Many congratulations are in order: Dr. Marisa Linton, who is part of the History teaching team at Kingston University, has been made a Professor after achieving success in the recent Professorial round held at the institution.
Steven Spier, Kingston University’s Vice-Chancellor, commended Marisa on her scholarship and her international reputation for superb research, and said he looked forward to her Inaugural Professorial Lecture.
Similarly, Professor Sara Upstone, Head of the School of Arts, Culture and Communication, in offering the School’s congratulations to Marisa, explained: ‘Marisa’s history scholarship is internationally recognised, and her work on the French Revolution in particular has had world-class reach and significance. Her appointment to Professor recognises not only this work, but also Marisa’s outstanding contribution to teaching and learning at Kingston over many years’.
Very recently, for example, Marisa was invited to the University of Melbourne in Australia this July, to speak at an international symposium, ‘Living the French Revolution’, in honour of Professor Peter McPhee. Marisa’s contribution to this saw discussion of two great figures of the French Revolution: Maximilien Robespierre and Antoine Saint-Just, in a talk entitled: ‘The Sea-Green Incorruptible and the Archangel of Death’.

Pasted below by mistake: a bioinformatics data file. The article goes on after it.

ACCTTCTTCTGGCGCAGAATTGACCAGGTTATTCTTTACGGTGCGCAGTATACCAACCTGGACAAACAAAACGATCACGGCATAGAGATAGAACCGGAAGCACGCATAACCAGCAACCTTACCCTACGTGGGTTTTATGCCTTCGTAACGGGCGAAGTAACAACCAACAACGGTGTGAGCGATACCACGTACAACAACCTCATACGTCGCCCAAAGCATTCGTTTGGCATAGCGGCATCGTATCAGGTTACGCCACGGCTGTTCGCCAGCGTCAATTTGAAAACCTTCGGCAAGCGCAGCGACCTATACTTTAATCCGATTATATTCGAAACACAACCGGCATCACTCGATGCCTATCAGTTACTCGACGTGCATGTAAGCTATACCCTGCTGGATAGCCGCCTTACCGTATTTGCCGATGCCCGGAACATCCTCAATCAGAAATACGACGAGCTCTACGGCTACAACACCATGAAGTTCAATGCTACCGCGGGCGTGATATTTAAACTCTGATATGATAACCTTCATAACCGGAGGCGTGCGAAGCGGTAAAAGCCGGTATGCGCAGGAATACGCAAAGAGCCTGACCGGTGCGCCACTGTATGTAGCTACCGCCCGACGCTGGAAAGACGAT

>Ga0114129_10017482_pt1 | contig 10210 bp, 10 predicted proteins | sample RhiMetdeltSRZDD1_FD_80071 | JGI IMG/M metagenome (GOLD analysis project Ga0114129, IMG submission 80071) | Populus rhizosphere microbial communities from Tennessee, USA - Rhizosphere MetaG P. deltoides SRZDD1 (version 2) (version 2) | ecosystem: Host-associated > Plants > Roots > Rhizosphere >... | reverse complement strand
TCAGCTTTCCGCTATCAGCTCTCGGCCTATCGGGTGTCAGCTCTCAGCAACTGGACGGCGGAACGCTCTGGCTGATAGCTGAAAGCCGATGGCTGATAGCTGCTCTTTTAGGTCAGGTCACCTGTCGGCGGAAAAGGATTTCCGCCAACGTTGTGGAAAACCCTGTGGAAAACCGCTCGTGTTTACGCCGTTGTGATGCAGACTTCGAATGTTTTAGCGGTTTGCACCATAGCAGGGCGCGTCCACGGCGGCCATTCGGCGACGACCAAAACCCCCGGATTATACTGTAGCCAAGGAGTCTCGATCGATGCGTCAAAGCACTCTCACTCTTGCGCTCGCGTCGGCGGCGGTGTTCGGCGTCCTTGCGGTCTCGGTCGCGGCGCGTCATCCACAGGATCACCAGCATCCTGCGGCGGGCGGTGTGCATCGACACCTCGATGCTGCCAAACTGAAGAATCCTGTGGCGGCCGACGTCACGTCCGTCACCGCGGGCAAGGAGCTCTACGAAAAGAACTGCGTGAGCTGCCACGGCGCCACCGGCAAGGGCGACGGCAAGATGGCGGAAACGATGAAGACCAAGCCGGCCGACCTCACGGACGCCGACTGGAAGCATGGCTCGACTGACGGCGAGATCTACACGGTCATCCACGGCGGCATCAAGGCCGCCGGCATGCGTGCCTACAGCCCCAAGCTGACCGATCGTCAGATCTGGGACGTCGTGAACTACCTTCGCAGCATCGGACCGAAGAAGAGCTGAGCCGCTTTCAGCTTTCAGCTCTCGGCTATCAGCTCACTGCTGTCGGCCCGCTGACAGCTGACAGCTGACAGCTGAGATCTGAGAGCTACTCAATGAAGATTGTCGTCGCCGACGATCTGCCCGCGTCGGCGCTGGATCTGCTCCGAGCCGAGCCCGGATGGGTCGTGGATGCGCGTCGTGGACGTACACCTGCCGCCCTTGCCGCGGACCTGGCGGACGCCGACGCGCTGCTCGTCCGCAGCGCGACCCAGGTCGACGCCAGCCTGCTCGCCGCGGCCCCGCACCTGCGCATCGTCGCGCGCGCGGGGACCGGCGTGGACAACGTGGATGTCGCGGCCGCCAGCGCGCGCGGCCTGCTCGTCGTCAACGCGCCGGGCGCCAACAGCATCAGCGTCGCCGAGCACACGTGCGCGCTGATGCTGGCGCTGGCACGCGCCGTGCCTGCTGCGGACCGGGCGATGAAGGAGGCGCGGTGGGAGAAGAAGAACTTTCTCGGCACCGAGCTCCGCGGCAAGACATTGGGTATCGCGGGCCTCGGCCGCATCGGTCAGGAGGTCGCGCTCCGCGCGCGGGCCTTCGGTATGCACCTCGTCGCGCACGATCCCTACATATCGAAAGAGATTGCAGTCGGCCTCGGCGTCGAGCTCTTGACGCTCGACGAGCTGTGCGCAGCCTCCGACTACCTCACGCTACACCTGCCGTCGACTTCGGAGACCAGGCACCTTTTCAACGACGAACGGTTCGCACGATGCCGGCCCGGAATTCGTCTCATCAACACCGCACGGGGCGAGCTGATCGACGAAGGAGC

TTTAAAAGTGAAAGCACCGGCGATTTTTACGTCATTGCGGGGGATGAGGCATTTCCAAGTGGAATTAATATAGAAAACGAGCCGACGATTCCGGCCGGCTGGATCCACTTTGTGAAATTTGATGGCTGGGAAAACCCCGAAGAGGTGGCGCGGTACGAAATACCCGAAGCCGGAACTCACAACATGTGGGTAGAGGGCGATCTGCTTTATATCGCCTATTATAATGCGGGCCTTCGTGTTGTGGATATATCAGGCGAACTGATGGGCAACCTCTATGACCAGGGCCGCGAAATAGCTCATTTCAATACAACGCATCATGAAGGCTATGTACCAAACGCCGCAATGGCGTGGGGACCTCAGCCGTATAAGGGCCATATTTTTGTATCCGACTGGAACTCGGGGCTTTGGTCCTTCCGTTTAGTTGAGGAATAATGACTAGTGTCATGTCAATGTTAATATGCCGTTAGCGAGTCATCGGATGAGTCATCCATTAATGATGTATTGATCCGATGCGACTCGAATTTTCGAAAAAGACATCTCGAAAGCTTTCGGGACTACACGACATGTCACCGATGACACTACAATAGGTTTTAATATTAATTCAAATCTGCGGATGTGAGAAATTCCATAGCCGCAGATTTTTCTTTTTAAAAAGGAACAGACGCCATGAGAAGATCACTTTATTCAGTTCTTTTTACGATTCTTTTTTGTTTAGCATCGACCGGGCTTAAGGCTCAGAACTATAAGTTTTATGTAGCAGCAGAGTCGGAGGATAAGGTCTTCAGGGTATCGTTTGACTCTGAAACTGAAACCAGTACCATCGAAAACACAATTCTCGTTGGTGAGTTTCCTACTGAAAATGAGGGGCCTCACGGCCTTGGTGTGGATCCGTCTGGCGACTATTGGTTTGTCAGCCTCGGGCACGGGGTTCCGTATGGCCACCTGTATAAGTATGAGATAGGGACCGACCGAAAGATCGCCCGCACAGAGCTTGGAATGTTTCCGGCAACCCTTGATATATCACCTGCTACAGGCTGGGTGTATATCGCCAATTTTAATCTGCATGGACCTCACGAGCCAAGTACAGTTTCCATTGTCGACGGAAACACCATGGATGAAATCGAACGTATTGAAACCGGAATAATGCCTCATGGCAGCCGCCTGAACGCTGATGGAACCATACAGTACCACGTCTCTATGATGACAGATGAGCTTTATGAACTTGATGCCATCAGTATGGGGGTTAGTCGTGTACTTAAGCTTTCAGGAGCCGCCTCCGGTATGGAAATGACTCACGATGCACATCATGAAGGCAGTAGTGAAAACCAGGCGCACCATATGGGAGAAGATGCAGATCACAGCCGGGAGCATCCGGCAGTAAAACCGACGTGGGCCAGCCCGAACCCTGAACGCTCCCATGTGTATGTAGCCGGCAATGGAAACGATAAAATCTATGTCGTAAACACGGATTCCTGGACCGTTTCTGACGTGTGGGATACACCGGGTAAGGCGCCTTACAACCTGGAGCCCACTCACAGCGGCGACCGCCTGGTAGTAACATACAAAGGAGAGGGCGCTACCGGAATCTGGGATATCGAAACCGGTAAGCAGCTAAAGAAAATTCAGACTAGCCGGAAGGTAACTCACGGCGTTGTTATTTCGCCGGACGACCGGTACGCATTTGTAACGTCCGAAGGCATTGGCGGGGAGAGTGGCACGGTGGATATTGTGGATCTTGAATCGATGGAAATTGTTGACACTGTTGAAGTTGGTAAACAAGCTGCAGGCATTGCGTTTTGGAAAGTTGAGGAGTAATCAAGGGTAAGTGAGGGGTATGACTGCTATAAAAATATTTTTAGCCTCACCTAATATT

As well as teaching History at Kingston University, Marisa is a very active researcher and is a leading expert on all aspects of the French Revolution. She has been in strong demand internationally and has given many invited talks on the Revolution, including in the USA, France, Canada, Australia, Germany and Norway.
Marisa’s latest talk drew on material for which she is currently working for a book on Robespierre, Danton, Desmoulins and Saint-Just, entitled Saturn’s Children: Leaders of the French Revolution, to be published by Oxford University Press.
Professor Marisa Linton’s publications include the critically-acclaimed Choosing Terror: Virtue, Friendship, and Authenticity in the French Revolution (Oxford: Oxford University Press, 2013)